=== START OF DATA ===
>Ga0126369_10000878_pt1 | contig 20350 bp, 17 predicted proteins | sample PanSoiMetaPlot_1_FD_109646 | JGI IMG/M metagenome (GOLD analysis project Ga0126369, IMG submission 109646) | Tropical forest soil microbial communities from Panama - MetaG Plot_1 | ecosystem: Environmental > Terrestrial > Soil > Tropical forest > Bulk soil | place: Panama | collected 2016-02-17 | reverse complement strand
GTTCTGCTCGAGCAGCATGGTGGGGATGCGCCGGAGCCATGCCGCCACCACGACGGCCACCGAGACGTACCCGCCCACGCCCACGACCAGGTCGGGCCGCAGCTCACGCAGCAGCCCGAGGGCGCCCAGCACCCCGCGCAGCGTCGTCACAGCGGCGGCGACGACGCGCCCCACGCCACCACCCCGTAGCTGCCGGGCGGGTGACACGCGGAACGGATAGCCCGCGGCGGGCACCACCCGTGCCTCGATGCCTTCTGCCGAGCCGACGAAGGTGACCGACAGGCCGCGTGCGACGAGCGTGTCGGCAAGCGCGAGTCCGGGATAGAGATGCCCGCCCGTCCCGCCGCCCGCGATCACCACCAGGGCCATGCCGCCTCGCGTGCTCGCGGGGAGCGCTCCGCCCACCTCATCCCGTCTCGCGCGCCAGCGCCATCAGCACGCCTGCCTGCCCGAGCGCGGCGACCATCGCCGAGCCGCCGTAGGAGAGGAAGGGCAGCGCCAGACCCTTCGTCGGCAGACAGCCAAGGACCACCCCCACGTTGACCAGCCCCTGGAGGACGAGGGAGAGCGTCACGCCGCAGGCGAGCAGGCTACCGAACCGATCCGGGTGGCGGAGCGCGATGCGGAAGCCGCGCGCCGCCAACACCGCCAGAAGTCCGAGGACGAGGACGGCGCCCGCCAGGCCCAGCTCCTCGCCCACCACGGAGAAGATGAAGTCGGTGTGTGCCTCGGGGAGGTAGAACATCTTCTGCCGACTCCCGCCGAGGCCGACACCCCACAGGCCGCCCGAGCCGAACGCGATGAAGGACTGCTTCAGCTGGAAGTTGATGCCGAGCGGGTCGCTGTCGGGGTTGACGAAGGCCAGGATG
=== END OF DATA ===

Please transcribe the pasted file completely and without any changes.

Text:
>Ga0126369_10000878_pt1 | contig 20350 bp, 17 predicted proteins | sample PanSoiMetaPlot_1_FD_109646 | JGI IMG/M metagenome (GOLD analysis project Ga0126369, IMG submission 109646) | Tropical forest soil microbial communities from Panama - MetaG Plot_1 | ecosystem: Environmental > Terrestrial > Soil > Tropical forest > Bulk soil | place: Panama | collected 2016-02-17 | reverse complement strand
GTTCTGCTCGAGCAGCATGGTGGGGATGCGCCGGAGCCATGCCGCCACCACGACGGCCACCGAGACGTACCCGCCCACGCCCACGACCAGGTCGGGCCGCAGCTCACGCAGCAGCCCGAGGGCGCCCAGCACCCCGCGCAGCGTCGTCACAGCGGCGGCGACGACGCGCCCCACGCCACCACCCCGTAGCTGCCGGGCGGGTGACACGCGGAACGGATAGCCCGCGGCGGGCACCACCCGTGCCTCGATGCCTTCTGCCGAGCCGACGAAGGTGACCGACAGGCCGCGTGCGACGAGCGTGTCGGCAAGCGCGAGTCCGGGATAGAGATGCCCGCCCGTCCCGCCGCCCGCGATCACCACCAGGGCCATGCCGCCTCGCGTGCTCGCGGGGAGCGCTCCGCCCACCTCATCCCGTCTCGCGCGCCAGCGCCATCAGCACGCCTGCCTGCCCGAGCGCGGCGACCATCGCCGAGCCGCCGTAGGAGAGGAAGGGCAGCGCCAGACCCTTCGTCGGCAGACAGCCAAGGACCACCCCCACGTTGACCAGCCCCTGGAGGACGAGGGAGAGCGTCACGCCGCAGGCGAGCAGGCTACCGAACCGATCCGGGTGGCGGAGCGCGATGCGGAAGCCGCGCGCCGCCAACACCGCCAGAAGTCCGAGGACGAGGACGGCGCCCGCCAGGCCCAGCTCCTCGCCCACCACGGAGAAGATGAAGTCGGTGTGTGCCTCGGGGAGGTAGAACATCTTCTGCCGACTCCCGCCGAGGCCGACACCCCACAGGCCGCCCGAGCCGAACGCGATGAAGGACTGCTTCAGCTGGAAGTTGATGCCGAGCGGGTCGCTGTCGGGGTTGACGAAGGCCAGGATG